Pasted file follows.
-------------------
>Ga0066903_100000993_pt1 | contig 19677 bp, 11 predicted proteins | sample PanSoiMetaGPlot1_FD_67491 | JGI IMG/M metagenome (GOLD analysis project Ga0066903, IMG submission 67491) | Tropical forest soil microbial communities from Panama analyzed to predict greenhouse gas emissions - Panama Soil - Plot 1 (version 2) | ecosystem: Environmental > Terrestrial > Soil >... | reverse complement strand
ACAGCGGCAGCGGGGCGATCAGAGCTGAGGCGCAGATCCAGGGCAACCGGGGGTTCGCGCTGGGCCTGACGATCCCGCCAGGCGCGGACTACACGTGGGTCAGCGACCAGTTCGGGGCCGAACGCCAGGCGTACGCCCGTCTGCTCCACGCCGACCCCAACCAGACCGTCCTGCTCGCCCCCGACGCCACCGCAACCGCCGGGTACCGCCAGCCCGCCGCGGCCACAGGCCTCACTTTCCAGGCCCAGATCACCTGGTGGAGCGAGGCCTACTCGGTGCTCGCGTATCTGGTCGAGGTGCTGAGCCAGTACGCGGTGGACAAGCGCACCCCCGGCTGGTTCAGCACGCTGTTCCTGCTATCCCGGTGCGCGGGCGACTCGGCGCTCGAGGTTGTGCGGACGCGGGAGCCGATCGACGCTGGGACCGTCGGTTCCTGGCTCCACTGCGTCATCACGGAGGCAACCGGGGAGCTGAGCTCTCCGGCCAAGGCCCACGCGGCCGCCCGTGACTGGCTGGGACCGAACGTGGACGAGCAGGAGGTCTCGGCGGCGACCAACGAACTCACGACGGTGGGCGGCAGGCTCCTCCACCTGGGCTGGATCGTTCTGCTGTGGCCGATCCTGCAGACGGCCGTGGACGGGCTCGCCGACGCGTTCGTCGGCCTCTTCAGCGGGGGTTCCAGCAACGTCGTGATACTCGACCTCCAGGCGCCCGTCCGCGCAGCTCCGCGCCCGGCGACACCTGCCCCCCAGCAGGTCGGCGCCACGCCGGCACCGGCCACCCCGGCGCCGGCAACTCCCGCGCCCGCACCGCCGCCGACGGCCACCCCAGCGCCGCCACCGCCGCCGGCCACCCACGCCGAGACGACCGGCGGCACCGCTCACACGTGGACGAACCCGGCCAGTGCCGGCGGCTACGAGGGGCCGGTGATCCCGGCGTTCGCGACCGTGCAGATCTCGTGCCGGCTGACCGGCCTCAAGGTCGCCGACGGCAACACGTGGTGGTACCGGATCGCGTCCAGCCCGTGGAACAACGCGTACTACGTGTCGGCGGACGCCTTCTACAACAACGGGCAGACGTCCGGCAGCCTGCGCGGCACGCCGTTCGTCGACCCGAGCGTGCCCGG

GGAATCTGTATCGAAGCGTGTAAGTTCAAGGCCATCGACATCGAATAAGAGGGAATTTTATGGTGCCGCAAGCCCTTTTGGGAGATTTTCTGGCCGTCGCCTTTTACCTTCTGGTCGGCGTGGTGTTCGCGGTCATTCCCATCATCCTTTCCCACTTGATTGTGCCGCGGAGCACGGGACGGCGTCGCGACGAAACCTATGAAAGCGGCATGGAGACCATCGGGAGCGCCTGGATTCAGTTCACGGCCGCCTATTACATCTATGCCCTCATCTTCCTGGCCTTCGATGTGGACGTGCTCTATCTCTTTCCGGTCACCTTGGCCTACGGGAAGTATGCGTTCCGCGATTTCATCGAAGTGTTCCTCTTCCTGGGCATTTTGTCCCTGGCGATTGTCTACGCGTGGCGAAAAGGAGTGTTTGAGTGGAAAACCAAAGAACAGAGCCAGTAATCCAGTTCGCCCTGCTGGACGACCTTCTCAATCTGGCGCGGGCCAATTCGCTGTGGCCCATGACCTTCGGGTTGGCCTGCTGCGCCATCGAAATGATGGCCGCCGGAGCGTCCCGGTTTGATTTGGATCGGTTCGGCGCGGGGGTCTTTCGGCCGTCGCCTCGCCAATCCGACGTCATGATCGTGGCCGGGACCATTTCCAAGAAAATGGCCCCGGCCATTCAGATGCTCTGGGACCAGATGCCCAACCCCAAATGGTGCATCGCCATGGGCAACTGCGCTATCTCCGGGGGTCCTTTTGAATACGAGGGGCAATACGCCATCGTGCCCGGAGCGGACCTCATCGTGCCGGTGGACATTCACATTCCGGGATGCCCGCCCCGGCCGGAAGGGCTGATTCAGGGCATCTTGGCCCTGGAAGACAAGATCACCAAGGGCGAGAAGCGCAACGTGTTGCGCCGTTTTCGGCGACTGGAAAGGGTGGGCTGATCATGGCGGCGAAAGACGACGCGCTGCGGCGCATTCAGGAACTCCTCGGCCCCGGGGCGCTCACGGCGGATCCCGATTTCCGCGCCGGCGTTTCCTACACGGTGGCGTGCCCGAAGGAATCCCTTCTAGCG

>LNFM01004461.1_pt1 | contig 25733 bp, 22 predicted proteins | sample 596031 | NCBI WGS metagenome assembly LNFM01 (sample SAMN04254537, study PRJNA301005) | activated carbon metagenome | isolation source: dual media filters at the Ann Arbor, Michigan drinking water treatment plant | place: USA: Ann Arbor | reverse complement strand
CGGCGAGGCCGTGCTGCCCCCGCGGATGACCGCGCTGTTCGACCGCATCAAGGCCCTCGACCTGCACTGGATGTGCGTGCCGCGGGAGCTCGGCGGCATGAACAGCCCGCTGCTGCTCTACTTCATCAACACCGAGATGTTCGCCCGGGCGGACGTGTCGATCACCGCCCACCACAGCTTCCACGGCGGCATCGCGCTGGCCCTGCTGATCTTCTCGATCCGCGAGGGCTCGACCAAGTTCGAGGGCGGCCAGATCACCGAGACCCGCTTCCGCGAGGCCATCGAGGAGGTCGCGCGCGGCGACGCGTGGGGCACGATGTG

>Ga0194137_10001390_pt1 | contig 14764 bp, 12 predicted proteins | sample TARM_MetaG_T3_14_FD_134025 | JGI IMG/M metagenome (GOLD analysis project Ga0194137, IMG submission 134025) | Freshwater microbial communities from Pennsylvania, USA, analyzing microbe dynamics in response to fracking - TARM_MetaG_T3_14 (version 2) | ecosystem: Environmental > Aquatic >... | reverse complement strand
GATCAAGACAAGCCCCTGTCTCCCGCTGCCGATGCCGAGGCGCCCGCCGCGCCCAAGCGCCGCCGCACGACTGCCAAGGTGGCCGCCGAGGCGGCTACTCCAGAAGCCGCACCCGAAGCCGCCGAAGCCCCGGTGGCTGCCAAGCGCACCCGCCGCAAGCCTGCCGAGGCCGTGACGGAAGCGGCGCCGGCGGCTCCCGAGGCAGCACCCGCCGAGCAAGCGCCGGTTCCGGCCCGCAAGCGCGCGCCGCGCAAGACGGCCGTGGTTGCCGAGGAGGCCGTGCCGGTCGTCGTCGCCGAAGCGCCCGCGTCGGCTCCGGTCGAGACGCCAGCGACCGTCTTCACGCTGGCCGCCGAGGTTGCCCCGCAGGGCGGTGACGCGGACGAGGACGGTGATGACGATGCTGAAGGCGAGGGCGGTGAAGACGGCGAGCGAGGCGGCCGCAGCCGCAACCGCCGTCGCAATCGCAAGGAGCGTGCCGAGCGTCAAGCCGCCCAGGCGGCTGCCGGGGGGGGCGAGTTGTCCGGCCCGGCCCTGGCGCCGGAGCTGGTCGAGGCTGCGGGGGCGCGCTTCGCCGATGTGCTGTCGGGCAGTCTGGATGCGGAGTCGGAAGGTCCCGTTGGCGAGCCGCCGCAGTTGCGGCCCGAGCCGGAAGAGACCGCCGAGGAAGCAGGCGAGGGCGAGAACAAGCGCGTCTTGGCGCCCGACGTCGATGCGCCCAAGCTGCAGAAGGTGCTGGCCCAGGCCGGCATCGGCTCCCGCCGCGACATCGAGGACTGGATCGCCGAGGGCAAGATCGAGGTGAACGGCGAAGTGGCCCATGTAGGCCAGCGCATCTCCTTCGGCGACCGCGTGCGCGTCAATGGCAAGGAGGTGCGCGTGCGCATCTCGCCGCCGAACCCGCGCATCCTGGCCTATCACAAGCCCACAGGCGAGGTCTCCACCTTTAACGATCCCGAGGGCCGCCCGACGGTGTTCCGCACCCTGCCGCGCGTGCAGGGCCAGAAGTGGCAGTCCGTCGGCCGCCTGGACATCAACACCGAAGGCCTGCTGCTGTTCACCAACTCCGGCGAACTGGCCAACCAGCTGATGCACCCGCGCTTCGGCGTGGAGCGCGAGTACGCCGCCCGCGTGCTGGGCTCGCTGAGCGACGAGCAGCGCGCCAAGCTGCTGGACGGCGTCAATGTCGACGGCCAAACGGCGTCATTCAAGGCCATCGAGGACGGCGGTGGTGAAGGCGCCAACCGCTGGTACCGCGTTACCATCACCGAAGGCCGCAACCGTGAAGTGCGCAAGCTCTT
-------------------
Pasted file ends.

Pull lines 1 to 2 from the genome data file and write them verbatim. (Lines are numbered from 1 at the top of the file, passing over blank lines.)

>Ga0066903_100000993_pt1 | contig 19677 bp, 11 predicted proteins | sample PanSoiMetaGPlot1_FD_67491 | JGI IMG/M metagenome (GOLD analysis project Ga0066903, IMG submission 67491) | Tropical forest soil microbial communities from Panama analyzed to predict greenhouse gas emissions - Panama Soil - Plot 1 (version 2) | ecosystem: Environmental > Terrestrial > Soil >... | reverse complement strand
ACAGCGGCAGCGGGGCGATCAGAGCTGAGGCGCAGATCCAGGGCAACCGGGGGTTCGCGCTGGGCCTGACGATCCCGCCAGGCGCGGACTACACGTGGGTCAGCGACCAGTTCGGGGCCGAACGCCAGGCGTACGCCCGTCTGCTCCACGCCGACCCCAACCAGACCGTCCTGCTCGCCCCCGACGCCACCGCAACCGCCGGGTACCGCCAGCCCGCCGCGGCCACAGGCCTCACTTTCCAGGCCCAGATCACCTGGTGGAGCGAGGCCTACTCGGTGCTCGCGTATCTGGTCGAGGTGCTGAGCCAGTACGCGGTGGACAAGCGCACCCCCGGCTGGTTCAGCACGCTGTTCCTGCTATCCCGGTGCGCGGGCGACTCGGCGCTCGAGGTTGTGCGGACGCGGGAGCCGATCGACGCTGGGACCGTCGGTTCCTGGCTCCACTGCGTCATCACGGAGGCAACCGGGGAGCTGAGCTCTCCGGCCAAGGCCCACGCGGCCGCCCGTGACTGGCTGGGACCGAACGTGGACGAGCAGGAGGTCTCGGCGGCGACCAACGAACTCACGACGGTGGGCGGCAGGCTCCTCCACCTGGGCTGGATCGTTCTGCTGTGGCCGATCCTGCAGACGGCCGTGGACGGGCTCGCCGACGCGTTCGTCGGCCTCTTCAGCGGGGGTTCCAGCAACGTCGTGATACTCGACCTCCAGGCGCCCGTCCGCGCAGCTCCGCGCCCGGCGACACCTGCCCCCCAGCAGGTCGGCGCCACGCCGGCACCGGCCACCCCGGCGCCGGCAACTCCCGCGCCCGCACCGCCGCCGACGGCCACCCCAGCGCCGCCACCGCCGCCGGCCACCCACGCCGAGACGACCGGCGGCACCGCTCACACGTGGACGAACCCGGCCAGTGCCGGCGGCTACGAGGGGCCGGTGATCCCGGCGTTCGCGACCGTGCAGATCTCGTGCCGGCTGACCGGCCTCAAGGTCGCCGACGGCAACACGTGGTGGTACCGGATCGCGTCCAGCCCGTGGAACAACGCGTACTACGTGTCGGCGGACGCCTTCTACAACAACGGGCAGACGTCCGGCAGCCTGCGCGGCACGCCGTTCGTCGACCCGAGCGTGCCCGG